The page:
Book Review Optical Engineering, February 1995, Vol. 34 No. 2
Optical Document Security
Rudolf L. van Renesse, Ed., 370 pages, references, illus., index, and appendix with samples. ISBN0-89006-619-1. Artech House, Inc., 685 Canton Street, Norwood, MA02062 (1994) $89 hardbound.
Reviewed by: Stephen P. McGrew, President
New Light Industries, Ltd.
9715 W. Sunset Highway, Spokane, WA 99224 USA
Tel: 509-456-8321 fax: 509-456-8351 email:firstname.lastname@example.org
Optical document security has been used throughout history for good reason: the first line of defense against fraudulent documents is the clerk, whose eyes and brain are usually the most powerful pattern recognition system available. There has been a recent upsurge of interest in optical security technology, partly as a result of the new tools available to the counterfeiter (image scanners and color printers), partly as a result of flashy new optically variable devices for security, and partly as a result of increasing global security risks.
Rudolf van Renesse has created a book that is timely and valuable. In the preface, he begins with a question that comes right to the point: "Is document security a subject that should not be discussed in public?" Some of those he invited to contribute declined: "After mature reflection and consultation with various interested parties, we think that the result of such a publication could be counterproductive." Others saw the issue from the opposite standpoint: "The major strategic mistake one can make is underestimating the enemy. In the development of securities, oneshould take into account that possible counterfeiters can get information about the security elements with or without a book."
While the book naturally contains only contributions from the latter group, it does not fail to provide a broad and detailed overview of optical security technologies including photography, handwritten signatures, watermarks, microprinting, intaglio printing, colored fibers in currency paper, fluorescent inks, multilayer interference coatings, iridescent inks, retroreflective printing, embossing, diffusion transfer printing, luminescence, special chemistries, tamper sensitivity, liquid crystals, transparent overlays, serial numbering, modulated gratings, volume holograms, embossed holograms, kinoforms, grating dots, and zero-order gratings.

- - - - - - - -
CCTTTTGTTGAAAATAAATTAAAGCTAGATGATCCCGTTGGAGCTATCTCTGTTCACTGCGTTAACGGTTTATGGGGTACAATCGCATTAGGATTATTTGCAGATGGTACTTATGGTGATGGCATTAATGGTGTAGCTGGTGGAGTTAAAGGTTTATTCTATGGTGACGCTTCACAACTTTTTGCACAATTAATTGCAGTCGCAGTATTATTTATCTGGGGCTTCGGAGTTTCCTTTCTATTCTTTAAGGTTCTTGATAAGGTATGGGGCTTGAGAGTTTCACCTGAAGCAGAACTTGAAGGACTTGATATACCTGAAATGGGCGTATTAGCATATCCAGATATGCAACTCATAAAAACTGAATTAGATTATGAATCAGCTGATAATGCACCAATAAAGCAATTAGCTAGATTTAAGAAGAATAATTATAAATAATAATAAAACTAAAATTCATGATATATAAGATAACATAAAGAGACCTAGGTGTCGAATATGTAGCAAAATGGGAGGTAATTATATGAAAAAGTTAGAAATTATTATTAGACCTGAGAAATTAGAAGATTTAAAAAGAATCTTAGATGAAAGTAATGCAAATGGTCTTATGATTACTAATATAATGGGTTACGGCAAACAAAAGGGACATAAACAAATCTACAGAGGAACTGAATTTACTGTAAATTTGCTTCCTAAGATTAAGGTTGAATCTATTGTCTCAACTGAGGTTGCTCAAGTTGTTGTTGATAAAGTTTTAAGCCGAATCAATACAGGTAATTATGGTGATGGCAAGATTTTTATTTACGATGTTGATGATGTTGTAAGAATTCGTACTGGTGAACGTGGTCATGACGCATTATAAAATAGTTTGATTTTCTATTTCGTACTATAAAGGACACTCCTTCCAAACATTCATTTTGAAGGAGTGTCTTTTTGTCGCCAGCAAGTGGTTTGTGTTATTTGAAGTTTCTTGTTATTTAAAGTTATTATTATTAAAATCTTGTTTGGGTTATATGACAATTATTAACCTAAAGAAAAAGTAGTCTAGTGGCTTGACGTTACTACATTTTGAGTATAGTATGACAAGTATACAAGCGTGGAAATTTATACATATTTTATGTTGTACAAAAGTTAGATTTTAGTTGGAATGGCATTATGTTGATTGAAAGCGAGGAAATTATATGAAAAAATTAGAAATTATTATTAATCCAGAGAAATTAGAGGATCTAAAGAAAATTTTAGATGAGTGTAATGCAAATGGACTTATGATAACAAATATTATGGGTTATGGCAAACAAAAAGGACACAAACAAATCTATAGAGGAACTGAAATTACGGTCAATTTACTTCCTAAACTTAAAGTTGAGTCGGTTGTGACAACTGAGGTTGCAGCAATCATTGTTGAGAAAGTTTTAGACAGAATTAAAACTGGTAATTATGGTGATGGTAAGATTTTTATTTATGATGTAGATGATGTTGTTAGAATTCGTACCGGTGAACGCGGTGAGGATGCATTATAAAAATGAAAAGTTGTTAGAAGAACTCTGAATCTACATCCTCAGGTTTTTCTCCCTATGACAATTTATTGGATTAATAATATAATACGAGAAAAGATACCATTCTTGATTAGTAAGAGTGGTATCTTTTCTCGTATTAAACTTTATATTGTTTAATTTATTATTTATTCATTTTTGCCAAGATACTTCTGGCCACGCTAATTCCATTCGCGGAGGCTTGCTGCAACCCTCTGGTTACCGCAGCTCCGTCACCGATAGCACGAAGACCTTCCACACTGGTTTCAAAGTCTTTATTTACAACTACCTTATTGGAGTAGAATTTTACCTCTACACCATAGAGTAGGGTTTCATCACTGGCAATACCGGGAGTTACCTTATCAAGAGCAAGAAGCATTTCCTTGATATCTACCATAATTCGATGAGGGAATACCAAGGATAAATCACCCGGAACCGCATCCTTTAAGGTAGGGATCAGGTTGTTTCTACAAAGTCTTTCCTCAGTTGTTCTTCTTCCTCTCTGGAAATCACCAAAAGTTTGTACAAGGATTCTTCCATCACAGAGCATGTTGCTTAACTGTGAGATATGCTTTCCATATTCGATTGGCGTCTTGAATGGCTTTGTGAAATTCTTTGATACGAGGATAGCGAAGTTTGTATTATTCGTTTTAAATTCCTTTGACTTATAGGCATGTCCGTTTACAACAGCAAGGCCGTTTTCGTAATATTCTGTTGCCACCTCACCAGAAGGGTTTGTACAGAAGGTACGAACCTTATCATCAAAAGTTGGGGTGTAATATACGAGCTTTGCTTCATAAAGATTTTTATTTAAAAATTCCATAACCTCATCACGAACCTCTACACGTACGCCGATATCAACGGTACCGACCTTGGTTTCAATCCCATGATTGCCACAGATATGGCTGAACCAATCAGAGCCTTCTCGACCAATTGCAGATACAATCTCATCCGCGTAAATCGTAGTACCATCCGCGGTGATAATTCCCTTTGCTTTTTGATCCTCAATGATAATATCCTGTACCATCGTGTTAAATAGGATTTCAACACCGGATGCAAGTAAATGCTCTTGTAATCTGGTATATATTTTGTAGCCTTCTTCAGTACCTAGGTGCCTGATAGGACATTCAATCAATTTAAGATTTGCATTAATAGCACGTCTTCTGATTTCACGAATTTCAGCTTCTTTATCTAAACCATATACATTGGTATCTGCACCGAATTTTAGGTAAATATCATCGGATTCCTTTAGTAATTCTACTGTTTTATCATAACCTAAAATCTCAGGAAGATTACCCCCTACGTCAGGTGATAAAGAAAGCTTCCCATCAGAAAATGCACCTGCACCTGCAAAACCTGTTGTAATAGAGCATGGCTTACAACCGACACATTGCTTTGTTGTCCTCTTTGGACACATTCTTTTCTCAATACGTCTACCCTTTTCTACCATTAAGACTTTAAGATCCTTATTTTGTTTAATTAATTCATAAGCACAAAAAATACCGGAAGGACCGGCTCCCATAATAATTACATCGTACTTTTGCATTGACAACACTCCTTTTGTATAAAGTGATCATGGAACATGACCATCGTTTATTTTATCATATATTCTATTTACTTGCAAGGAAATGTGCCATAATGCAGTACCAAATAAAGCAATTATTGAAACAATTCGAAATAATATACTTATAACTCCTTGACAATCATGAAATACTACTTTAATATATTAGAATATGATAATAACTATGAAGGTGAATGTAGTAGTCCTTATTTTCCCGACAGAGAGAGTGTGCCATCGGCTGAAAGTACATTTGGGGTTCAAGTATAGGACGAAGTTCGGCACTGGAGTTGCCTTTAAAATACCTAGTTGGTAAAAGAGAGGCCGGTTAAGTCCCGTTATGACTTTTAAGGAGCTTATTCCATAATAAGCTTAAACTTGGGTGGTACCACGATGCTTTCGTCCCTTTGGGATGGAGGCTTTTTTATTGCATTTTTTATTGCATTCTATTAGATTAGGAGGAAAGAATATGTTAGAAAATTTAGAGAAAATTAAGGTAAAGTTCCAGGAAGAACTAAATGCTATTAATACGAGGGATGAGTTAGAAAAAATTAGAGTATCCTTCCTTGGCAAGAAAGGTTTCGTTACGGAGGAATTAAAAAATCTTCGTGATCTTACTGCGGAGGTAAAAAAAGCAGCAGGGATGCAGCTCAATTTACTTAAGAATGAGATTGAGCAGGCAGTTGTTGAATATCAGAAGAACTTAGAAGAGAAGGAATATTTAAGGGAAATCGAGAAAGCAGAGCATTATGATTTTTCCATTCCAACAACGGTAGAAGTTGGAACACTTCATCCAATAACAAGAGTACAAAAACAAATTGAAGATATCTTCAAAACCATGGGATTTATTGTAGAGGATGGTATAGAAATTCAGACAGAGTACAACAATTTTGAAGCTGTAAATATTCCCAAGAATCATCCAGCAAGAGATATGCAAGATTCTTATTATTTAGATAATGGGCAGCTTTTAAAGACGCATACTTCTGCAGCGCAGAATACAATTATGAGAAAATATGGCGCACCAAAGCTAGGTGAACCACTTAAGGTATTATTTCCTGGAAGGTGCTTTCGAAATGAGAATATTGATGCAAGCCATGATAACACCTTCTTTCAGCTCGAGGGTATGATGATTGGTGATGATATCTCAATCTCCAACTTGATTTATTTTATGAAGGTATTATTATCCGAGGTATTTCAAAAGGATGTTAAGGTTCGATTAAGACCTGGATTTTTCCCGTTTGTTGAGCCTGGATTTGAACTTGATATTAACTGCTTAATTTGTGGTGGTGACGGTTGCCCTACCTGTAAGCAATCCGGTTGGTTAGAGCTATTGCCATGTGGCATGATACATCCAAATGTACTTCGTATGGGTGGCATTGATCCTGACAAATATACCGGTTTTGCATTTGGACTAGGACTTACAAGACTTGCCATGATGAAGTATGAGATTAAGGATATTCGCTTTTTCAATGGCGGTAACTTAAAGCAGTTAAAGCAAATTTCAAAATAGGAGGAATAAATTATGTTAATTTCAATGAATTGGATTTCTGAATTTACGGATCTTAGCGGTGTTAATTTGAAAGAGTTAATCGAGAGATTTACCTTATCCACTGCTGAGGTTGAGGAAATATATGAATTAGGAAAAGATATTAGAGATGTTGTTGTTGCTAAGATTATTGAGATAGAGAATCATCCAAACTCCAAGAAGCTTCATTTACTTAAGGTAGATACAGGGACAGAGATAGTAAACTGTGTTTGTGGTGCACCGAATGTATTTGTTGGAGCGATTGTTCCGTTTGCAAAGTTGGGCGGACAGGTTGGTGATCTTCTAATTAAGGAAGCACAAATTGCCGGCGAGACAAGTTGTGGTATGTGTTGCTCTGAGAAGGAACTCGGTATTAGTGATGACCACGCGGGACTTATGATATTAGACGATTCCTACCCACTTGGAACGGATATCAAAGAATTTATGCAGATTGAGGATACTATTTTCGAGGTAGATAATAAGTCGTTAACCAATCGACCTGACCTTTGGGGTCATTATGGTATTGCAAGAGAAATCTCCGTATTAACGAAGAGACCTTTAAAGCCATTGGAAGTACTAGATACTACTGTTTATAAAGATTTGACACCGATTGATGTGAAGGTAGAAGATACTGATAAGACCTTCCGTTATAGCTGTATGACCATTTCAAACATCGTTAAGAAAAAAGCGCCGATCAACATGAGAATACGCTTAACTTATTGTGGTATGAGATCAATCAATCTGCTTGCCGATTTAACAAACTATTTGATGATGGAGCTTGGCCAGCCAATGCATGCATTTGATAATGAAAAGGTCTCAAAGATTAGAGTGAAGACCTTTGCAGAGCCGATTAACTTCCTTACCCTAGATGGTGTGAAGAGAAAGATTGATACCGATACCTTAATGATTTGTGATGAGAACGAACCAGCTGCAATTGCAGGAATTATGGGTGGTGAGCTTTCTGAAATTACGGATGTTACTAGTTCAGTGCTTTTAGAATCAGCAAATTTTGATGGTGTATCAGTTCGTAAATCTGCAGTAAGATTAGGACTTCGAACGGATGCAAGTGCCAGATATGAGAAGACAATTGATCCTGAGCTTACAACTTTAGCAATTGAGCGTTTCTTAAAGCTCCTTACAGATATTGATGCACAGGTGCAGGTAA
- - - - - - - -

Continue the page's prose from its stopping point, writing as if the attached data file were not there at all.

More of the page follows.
One of the most important chapters in the book is Chap. 2 by Dr. Ralph Tadema Wielandt, entitled "The evaluation of document fraud resistance." He gives an excellent answer to those who were invited but declined to contribute to the book: "In our opinion, only those security systems that still function adequately, even after all information and documentation is disclosed, are reliable." This sentiment is supported by a quote from K. J. Schell in the preface: " We would compare our strategy withthat of computer security, where the security of encrypting algorithms is based on keys, and not on the secrecy of the algorithms."
Dr. Wielandt presents a lucid analysis of document security systems as systems, as opposed to technologies. In his analysis the counterfeiter is as much a part of the security system as the security printer. Though the security printer and the counterfeiter are in different businesses, they are interdependent in all respects. They both have a systematic approach to reaching their goals. They are both powerfully motivated, and they both have substantial financial and technical resources. They are in a technology race constrained by risk, cost, time, and the capabilities of their opponents.
Though the cover of the book is decorated by a hologram and four of the seven samples included in the Appendix are holograms, there is not an undue emphasis on holography in the chapters . A novice to the field, and even some of the contributors themselves, would be well advised to read every chapter in this book. As van Renesse says, "The reader of this book will find that, almost invariably, the producers of one device tend to maintain that their device is superior to any other existing device and produce more or less convincing evidence of it. This can cause the reader some bewilderment." Reading only one selected chapter will give a reader a clear but almost certainly wrong impression of the value of a particular technology. However, van Renesse has done an admirable job of allowing the contributors to present their arguments without setting up a debate. A careful reader can sort through the information and opinions presented in this book and acquire a valuable overview of the challenge, process, and promise of optical document security.
One word of caution: most of the security devices presented can be counterfeited or effectively simulated. As pointed out by Dr. Wielandt, "It is generally agreed that a one hundred percent secure system does not exist and will never exist." None of the technologies alone can provide a high level of security against a determined and well-funded criminal organization. Only an intelligently designed and carefully tested security system, complete with constant re-evaluation and possibly including several of the available technologies, can reliably limit fraud to an acceptably low level. My personal hope is that the many users of optical document security will read this book and develop a new awareness of security as a dynamic system. A discerning reader will read the entire book, think about the wealth of methods described inthe chapters, then go back and read Chap. 2 again.